Views of baptism greatly vary among professing Christians. Why people are baptized, how they are baptized, and what they believe baptism does for them–all these answers vary among different people. Baptism is a very big issue for most all religious people. For Roman Catholics, to Lutherans and Presbyterians, Methodists, Baptists, and independent Christian churches, baptism is a central issue among churches and denominations.

Though great variety exists in the various views of what baptism accomplishes and what it means, one specific aspect seems very important to the issue. If a person has professed to becoming a true Christian and desires to be baptized, it is right to withhold that person from baptism until a later date? Certainly the church of Jesus Christ has been authorized to make disciples and to baptize them. In response to the hearer’s question in Acts 1 about their personal response, Peter said, “Repent and be baptized unto the remission of sins.” So how much time should pass before the new Christian is baptized?

I know of baptistic churches that hold the particular view that no one should be baptized until they are eighteen years old, without exception. So if a young person becomes a true Christian at age fourteen, they have to wait four years to be baptized, regardless of how credible the young person’s profession of faith is. I suppose the reasoning behind the position is that the church wants to insure the validity of the person’s conversion and require accurate understanding before baptism. So they want to make sure the teenager is truly saved and has a correct view of baptism. No other justification can be given beyond this reason.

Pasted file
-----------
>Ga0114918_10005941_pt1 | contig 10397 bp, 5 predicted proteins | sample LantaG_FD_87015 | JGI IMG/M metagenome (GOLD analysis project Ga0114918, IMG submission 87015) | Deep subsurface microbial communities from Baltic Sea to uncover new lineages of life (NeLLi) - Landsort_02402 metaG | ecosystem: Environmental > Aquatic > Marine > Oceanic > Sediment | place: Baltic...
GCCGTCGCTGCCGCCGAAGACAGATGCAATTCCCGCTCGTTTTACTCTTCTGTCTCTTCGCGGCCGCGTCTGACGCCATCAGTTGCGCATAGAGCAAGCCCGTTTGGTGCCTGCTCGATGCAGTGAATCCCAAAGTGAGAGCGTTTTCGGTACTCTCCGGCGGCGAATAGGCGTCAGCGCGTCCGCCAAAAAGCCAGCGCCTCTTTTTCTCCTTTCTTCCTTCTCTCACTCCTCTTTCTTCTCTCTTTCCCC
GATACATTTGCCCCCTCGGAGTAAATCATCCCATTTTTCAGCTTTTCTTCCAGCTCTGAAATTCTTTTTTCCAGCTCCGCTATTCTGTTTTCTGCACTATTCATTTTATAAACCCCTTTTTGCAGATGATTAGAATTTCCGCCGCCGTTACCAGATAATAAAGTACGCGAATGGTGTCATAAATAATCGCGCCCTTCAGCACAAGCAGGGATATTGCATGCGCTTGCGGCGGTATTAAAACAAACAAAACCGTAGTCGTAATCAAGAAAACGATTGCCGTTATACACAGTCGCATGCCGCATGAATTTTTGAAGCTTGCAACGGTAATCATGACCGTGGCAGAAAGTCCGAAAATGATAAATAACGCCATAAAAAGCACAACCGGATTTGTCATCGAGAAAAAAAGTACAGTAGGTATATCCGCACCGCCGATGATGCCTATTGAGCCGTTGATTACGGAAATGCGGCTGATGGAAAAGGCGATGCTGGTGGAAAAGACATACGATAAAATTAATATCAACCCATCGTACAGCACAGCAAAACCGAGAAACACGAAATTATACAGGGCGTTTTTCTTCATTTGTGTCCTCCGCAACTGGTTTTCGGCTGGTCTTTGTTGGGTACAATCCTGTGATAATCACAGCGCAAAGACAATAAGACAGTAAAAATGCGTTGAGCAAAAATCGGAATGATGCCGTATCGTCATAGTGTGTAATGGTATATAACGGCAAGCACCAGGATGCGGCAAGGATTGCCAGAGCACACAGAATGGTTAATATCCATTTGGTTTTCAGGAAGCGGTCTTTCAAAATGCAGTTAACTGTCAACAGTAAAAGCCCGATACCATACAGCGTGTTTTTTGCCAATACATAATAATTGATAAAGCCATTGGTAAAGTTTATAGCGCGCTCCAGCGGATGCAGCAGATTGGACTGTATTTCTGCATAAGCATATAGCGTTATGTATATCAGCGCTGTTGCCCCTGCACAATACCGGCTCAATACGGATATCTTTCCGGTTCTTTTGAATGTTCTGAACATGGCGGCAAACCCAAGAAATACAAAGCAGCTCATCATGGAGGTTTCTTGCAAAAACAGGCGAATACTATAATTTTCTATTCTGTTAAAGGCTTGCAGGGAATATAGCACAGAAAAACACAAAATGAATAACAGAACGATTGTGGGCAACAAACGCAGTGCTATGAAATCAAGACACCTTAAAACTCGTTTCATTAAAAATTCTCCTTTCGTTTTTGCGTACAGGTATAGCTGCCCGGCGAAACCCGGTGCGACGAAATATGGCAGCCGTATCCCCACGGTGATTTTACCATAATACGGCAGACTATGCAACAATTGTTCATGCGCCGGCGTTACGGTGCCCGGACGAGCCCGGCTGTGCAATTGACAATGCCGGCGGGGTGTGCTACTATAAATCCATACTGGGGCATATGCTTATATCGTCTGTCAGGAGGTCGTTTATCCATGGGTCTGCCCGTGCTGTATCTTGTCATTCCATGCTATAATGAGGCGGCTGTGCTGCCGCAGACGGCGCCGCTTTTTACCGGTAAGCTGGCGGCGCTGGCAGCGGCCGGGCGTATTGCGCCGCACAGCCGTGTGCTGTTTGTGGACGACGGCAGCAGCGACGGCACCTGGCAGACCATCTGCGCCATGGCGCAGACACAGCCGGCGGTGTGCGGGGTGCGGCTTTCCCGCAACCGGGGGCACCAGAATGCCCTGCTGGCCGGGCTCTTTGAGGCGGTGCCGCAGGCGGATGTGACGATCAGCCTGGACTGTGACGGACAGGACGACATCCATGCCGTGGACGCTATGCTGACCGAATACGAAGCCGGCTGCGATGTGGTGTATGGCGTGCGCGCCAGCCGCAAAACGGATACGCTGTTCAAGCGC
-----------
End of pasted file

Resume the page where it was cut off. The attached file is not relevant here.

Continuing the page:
But is it valid to withhold baptism from a young adult teenager if they give every evidence of being a true believer? And does it take years or even months for assurance of their conversion to be accomplished? The answer is a resounding no, for several reasons.

Reasons why withholding baptism from younger believers is wrong–

1. Withholding baptism is unbiblical

There is no example or teaching in the New Testament where a new believer’s baptism is to be delayed for months or years. Never is baptism seen in the Scriptures as being put on hold to look for more maturity, eligibility, or evidences of an advanced level of understanding. Never do we find such an example in Scripture. The fact is that in every NT case where an individual’s baptism is mentioned, they were baptized immediately upon their profession of faith in the Lord Jesus. In Acts, the cases of Lydia, the Philippian jailor, and the Ethiopian eunuch, are clear proofs that baptism was done immediately. There are no examples in the book of Acts where baptism was delayed for even good reasons.